Domestic energy deposits could become key manufacturing ally
by DAVID DAVIS, Managing Editor
Jan 16, 2013 | 809 views | 0 0 comments | 5 5 recommendations | email to a friend | print
Chuck Parke, left, of the University of Tennessee Center for Executive Education, and Cleveland Associated Industries President Denise Rice pose for a picture Tuesday evening at the Musuem Center at Five Points. Parke was the guest speaker at manufacturing organization’s annual meeting. Rice is the Cormetech plant manager. Banner photo, DAVID DAVIS
Chuck Parke, left, of the University of Tennessee Center for Executive Education, and Cleveland Associated Industries President Denise Rice pose for a picture Tuesday evening at the Musuem Center at Five Points. Parke was the guest speaker at manufacturing organization’s annual meeting. Rice is the Cormetech plant manager. Banner photo, DAVID DAVIS
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The guest speaker at the Cleveland Associated Industries annual meeting was optimistic energy deposits in the United States are a game-changer in the future of American manufacturing.

Chuck Parke said organizations in the United States that consume a tremendous amount of power in manufacturing their product will see a significant competitive advantage in the cost of energy.

Parke, a former vice president for Maytag Cleveland Cooking Products (now Whirlpool Cleveland Division) from 2004 to 2006, was the guest speaker Tuesday evening at the annual meeting of manufacturers at the Museum Center at Five Points.

He described the role of CAI as a mutual support group for manufacturers to share best practices, collaborate on talent development, analyze local labor trends and influence local and state government.

Parke said the companies that survived and thrived during these economic hard times have focused on leadership.

He said there were several issues behind the loss of manufacturing jobs in the United States, with the cost of labor being one of them. Low-tech manufacturing jobs have been shifted to Mexico at a cost of roughly 12 cents on the dollar and to China at the cost of 4 cents.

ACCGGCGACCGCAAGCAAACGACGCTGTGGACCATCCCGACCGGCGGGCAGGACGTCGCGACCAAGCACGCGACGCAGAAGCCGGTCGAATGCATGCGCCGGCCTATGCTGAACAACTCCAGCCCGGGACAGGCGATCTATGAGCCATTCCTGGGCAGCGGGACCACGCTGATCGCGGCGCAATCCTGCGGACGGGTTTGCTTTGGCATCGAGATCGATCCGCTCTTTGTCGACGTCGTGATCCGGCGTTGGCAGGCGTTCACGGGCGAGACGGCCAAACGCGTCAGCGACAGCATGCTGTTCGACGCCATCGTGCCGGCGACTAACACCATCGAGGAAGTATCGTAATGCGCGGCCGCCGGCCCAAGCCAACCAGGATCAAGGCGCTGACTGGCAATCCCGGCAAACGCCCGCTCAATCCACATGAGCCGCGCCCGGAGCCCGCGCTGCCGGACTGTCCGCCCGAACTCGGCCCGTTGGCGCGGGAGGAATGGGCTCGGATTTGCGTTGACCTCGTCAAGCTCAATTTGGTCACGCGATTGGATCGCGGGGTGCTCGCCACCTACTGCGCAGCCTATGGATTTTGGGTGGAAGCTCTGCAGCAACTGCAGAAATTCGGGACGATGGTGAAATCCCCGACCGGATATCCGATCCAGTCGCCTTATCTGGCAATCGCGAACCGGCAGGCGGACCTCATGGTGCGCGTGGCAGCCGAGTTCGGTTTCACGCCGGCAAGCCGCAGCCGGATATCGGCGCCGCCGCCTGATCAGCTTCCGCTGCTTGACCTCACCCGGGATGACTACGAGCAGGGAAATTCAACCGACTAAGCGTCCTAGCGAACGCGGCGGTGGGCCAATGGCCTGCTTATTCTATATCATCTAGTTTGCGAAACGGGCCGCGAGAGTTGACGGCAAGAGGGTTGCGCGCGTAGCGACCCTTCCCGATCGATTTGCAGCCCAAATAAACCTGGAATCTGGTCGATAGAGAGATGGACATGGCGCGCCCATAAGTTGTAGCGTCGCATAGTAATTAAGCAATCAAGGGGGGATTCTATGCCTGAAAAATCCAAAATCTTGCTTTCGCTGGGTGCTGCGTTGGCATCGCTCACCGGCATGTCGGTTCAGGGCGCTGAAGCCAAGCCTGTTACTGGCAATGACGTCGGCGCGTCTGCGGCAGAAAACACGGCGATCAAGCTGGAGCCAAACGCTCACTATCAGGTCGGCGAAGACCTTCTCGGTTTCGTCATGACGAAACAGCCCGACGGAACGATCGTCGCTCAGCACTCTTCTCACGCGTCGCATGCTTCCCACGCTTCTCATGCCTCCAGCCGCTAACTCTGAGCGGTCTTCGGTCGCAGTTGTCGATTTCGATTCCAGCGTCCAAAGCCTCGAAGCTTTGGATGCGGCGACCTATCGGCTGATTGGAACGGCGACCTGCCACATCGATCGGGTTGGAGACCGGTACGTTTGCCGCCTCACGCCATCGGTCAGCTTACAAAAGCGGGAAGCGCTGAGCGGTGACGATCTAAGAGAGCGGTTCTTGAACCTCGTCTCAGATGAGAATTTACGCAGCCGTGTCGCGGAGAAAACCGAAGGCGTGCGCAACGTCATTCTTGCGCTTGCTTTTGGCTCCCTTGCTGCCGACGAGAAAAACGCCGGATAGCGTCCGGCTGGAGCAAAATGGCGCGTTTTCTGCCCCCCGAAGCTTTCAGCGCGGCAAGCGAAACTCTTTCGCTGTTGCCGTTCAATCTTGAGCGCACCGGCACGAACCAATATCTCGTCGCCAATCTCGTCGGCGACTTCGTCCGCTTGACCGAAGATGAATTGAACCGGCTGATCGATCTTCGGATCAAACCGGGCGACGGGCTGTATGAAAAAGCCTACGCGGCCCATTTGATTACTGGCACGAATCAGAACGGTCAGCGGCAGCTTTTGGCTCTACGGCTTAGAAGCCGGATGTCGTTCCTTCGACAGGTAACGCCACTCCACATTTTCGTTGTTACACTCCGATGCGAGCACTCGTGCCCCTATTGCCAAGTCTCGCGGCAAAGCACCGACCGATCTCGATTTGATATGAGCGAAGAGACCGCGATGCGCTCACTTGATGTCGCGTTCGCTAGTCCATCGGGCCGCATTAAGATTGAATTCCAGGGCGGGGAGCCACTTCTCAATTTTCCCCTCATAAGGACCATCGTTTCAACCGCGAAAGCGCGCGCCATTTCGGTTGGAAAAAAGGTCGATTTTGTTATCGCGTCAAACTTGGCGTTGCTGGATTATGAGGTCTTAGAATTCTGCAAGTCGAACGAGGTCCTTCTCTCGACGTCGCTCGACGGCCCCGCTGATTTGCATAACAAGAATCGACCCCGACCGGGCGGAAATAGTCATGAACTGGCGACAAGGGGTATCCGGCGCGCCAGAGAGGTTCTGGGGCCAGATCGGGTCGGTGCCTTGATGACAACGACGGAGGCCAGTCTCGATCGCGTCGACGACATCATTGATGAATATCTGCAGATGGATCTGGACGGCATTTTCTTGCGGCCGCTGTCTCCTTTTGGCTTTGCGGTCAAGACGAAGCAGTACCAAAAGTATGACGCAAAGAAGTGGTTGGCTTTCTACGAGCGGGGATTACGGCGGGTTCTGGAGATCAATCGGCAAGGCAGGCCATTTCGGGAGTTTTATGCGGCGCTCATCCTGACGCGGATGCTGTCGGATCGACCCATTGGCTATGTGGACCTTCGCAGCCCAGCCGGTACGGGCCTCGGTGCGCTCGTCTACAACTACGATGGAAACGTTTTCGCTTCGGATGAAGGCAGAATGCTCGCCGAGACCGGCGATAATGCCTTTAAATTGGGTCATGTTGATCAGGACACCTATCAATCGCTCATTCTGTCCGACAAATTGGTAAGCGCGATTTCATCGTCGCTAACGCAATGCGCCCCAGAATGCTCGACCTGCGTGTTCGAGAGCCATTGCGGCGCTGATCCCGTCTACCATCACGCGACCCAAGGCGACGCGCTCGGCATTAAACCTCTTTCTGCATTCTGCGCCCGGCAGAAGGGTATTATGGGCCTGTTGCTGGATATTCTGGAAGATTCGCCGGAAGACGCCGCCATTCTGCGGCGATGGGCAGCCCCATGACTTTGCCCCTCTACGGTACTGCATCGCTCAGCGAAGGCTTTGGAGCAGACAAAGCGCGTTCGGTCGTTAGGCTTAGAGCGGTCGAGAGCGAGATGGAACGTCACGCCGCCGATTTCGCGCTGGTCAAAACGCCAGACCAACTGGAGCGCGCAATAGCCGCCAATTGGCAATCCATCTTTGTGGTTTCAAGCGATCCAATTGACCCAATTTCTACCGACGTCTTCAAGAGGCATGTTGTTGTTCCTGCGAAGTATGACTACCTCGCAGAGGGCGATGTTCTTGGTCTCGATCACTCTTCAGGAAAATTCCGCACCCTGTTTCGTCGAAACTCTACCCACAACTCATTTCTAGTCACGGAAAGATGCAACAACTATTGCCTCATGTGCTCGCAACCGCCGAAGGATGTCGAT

Also, while American manufacturing increases productivity, most Americans are spending more money on services rather than products.

And, there has been a movement in the last 10 to 20 years to use more contract labor and temporary labor. Those numbers are not factored into manufacturing jobs.

He said in the past, there seemed to be a tendency to trade out poor leadership for cheap labor.

“The organizations that went to Mexico — that wasn’t good enough so they went to China and now are looking for someplace else. I’m not saying that’s the case all the time, but in a lot of cases, they are still chasing something. They haven’t recognized they have a root cause issue within their own management team, but I think we’re seeing some improvement there,” he said.

Touching on labor and energy costs, he said, “I think we’re going to see something in the United States that is going to reverse that trend and that’s the cost of energy. What they’re finding out in the Dakotas, Texas, West Virginia and Pennsylvania in terms of quantities of natural gas and oil, is a game-changer.

“We’ve got that out there ahead of us and as a nation, we’ve got to take advantage of it.”

Parke said companies are beginning to look at the supply chain as part of the manufacturing process. Successful companies will be the ones with a synergistic approach to procurement, logistics, manufacturing, customer relationships and new product development.

Streamlining manufacturing is only part of the key. The next step is to figure out a way to make the five areas work together.

Cleveland Associated Industries President Denise Rice said since inception of the organization in 1965, CAI’s aim has been to build an environment in which manufacturing businesses can evolve, innovate and compete in an ever-changing world.

“Our organization advances the awareness of manufacturing essential to the local economy and provides our members with programming designed to ensure best practices at every level,” she said.

CAI also provides networking opportunities to help its membership grow.

“Our goal is to strengthen the ties of small, medium and large manufacturers throughout the community with person-to-person contact.”

She said the 28 member companies represent more than 6,000 employees who support more than 25,000 people.

Parke is currently executive director for nondegree programs for the Center for Executive Education at the University of Tennessee.